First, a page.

Horrors! "Orange Colored Sky" was released as a single and it got lots of air play. I am told that thirty years later it is still played regularly on Dr. Demento's Sunday show. How appropriate!

(When my daughter Lisa came to visit with me in Malibu, she used to sabotage my business meetings by loudly playing "Orange Colored Sky" while I was trying to talk. I never acknowledged to my business associates who it was that caused them to wince as my off-key voice struck discordant notes in their ears. HOLY TERRORIST ATTACK!)

 


The Burt Ward Recording Sessions

Greg Russo, Cosmik Debris: The Collected History And Improvisations Of Frank Zappa (The Son Of Revised), 2003, p. 275

06/09/66 (2-5PM) T.T.G. Studios, Hollywood, CA—Gotta Fall In Love (shown as "I Love" on tape box); Boy Wonder (Why I Love You) (final title: "Boy Wonder I Love You"); Orange Colored Sky (rehearsal)
MUSICIANS: FZ (leader, arranger and copyist), Esther Roth (OM), Jimmy Black (drums), Eugene DiNovi (piano), Roy Estrada (bass), Elliot Ingber (guitar), Dennis Budimir (guitar), Plas Johnson (sax), Justin Gordonn (b. clarinet, clarinet), James Zito (French horn, trumpet), George Callender (tuba), Benjamin Barrett (cello) + unknown backing vocals

06/10/66 (10AM-1PM) T.T.G. Studios, Hollywood, CA—Variant I (shown as "The Comedian" on tape box); Teenage Bill Of Rights; Orange Colored Sky; Tears Come From Loving You
MUSICIANS: FZ (leader and arranger), Billy Hughes (OM), John Guerin (drums), Gene DiNovi (piano), Elliot Ingber (guitar), William Pitman (guitar), Lou Morell (guitar), Dennis Budimir (guitar), Kenneth Watson (tympani, traps, mallets), Plas Johnson (sax), Jack Nimitz (b. clarinet, clarinet), Frederick Dutton (contra bassoon, bassoon), Anthony Terran (trumpet), John T. Johnson (tuba), Benjamin Barrett (cello), Vincent Bartold (copyist), Robert Gibson (copyist), Russell Brown (copyist) + unknown backing vocals and strings

progrockfan, Zappateers, May 2, 2008

The Boy Wonder Session Tapes are not raw studio takes and false starts, as has often been assumed by collectors; rather, they are derived from one or more post-production reels of mono mixes and incomplete mixdown takes.

In 1966 there was no sense that rock 'n' roll outtakes would one day have commercial or historical value. Session tapes were commonly wiped and re-used as a cost-cutting measure. This practice was widespread in television also; perhaps the most important reason that Monty Python's Flying Circus seems to come out of nowhere historically is that the BBC systematically wiped tapes of Python's predecessors. Tom Wilson's spoken references to takes 4B, 4C, 11A, 11B, 18 and 29A show that these tapes document only a fraction of the original sessions—but this fraction is probably all that survives.

The mixes of Boy Wonder, I Love You and Orange Colored Sky found here are probably the end mixes used to master Burt Ward's one and only MGM single. As it was the very first song recorded on 9 June, the FZ-penned Boy Wonder, I Love You was likely selected as the A-side of the single before the sessions began. Orange Colored Sky may have been chosen for the B-side at least in part because it was one of the two remaining tracks for which Burt Ward had completed his lead vocals; additional vocals had been planned for other songs, but were canceled when the session budget ran out.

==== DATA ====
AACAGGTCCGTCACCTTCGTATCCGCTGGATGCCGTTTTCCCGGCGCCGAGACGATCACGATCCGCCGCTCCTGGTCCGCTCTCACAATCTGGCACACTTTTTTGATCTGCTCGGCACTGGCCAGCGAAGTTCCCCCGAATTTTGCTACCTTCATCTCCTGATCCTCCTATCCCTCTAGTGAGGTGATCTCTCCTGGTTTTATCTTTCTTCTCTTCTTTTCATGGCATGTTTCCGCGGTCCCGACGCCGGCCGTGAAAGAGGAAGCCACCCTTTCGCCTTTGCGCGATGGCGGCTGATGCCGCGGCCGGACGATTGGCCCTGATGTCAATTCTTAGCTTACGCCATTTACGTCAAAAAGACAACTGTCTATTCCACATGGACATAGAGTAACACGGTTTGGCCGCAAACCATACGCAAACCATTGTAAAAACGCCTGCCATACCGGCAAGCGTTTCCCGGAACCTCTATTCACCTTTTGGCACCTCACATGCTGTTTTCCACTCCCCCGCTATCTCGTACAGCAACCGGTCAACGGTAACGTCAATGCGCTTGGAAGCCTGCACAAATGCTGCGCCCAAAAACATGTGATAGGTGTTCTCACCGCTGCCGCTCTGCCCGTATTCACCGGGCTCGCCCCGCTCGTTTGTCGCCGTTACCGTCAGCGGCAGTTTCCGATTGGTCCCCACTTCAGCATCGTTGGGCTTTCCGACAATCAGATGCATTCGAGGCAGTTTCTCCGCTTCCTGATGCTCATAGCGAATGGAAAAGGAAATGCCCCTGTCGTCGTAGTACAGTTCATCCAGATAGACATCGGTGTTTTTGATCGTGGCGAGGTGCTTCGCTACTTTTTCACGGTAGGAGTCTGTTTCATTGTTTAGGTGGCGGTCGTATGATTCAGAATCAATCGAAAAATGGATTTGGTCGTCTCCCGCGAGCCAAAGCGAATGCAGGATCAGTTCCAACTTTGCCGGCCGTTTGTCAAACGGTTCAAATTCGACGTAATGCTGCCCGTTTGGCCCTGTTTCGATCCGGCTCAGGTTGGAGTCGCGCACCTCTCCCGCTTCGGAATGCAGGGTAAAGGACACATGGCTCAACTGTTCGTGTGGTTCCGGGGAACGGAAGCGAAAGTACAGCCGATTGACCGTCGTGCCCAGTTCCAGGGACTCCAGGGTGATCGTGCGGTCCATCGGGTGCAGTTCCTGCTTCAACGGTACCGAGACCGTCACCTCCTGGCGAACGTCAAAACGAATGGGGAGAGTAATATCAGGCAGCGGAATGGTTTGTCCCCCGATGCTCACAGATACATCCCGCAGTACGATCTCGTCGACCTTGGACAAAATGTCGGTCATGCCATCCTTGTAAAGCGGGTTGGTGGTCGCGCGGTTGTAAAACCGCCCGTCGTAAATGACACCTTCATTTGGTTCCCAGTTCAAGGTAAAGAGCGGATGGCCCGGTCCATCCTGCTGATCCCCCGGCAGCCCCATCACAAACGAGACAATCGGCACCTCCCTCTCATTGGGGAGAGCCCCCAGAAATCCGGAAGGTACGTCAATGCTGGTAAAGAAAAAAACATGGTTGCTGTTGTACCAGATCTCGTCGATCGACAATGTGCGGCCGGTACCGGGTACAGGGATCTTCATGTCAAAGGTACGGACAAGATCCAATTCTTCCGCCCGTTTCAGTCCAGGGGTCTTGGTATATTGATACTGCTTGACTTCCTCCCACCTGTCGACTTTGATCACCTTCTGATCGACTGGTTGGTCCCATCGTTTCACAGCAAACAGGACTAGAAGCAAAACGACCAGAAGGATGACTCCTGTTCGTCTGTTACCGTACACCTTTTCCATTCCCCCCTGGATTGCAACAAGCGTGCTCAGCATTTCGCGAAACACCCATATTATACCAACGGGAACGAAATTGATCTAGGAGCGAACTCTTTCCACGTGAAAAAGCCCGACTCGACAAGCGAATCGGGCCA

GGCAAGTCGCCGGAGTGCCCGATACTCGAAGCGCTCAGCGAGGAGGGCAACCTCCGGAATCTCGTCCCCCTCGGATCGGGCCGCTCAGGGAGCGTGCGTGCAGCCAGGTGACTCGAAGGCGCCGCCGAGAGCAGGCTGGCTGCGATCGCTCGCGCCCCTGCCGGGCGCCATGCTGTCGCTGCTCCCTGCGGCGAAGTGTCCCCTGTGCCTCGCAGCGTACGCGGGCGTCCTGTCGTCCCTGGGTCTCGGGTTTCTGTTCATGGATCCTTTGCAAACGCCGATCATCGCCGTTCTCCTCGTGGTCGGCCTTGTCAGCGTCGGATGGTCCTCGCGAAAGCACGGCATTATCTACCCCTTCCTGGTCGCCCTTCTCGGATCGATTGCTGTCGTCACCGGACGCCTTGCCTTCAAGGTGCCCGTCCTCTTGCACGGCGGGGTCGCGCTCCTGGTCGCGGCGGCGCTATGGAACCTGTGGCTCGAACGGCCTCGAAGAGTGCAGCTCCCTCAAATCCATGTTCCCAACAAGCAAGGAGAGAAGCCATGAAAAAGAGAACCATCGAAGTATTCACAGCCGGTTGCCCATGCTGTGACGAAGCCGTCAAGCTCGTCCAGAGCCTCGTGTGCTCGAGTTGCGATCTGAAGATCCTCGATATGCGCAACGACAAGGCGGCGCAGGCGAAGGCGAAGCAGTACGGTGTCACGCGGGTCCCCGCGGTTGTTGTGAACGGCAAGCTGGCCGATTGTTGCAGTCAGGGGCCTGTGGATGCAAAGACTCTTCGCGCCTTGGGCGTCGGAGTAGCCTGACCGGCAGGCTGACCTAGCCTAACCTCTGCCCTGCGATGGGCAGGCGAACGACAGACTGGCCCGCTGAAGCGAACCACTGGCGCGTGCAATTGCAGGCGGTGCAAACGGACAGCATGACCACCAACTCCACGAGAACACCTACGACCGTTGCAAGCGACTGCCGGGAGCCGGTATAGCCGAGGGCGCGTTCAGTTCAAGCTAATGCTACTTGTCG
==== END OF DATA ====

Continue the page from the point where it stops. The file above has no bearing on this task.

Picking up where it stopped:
The Boy Wonder Session Tapes circulate among collectors in many different track sequences. They are presented here in the probable sequence in which they were recorded.

Two tracks are often omitted from circulating versions of these tapes: an incomplete mixdown of Teenage Bill Of Rights, and what purports to be an alternate take or mix of Variant I. Close listening reveals that the Variant I 'alternate' is in fact the same take and mix as the more common version of the track—a fact disguised by the inclusion, at the take's beginning, of a snippet of the end of Gotta Fall In Love. This snippet is easily explained: When the MGM 7" single was mastered, the tape segments containing the end mixes of Boy Wonder, I Love You and Orange Colored Sky were undoubtedly physically sliced out of the master reel—a common practice in those pre-digital days—and the remainder was spliced back together for the T.T.G. archives. This explains why the end of Gotta Fall In Love—the last song from 9 June to be mixed—is found back-to-back with the 'alternate' take of Variant I—the second song to be mixed from 10 June, but the next song in order on the post-production reel after Orange Colored Sky was excised. The so-called 'alternate' version of Variant I is therefore identical to the more common version, and has been omitted from this upload.

Further evidence from the tapes suggests that the recording sequence given in Román Garcia Albertos's wonderful FZ chronology is slightly incorrect [not anymore —Román], as a snippet of Variant I appears at the end of the incomplete mixdown take of Teenage Bill Of Rights—indicating that Teenage Bill Of Rights was probably recorded first, but archived after Variant I on the post-production reel.

Burt Ward claims in Boy Wonder: My Life In Tights that Orange Colored Sky was recorded at his first session with FZ, and that MGM then insisted on vocal lessons prior to his next recording date. Ward goes on to say that MGM's vocal coach dismissed him after two weeks of lessons at $1,000 per week. This is sheer fantasy—Orange Colored Sky was recorded on the second day, not the first, and there certainly was no two-week gap between sessions. Burt Ward's book is hugely entertaining—Spy magazine memorably lampooned it under the title I Couldn't Keep It In My Pants And I Can't Stop Talking About It—but clearly, serious researchers must look elsewhere for their facts.

 

All compositions by Frank Zappa except as noted
Site maintained by Román García Albertos
http://globalia.net/donlope/fz/
Original transcription by Román & Patrick Neve
Further additions and corrections by Ryan Davenport
This page updated: 2014-12-10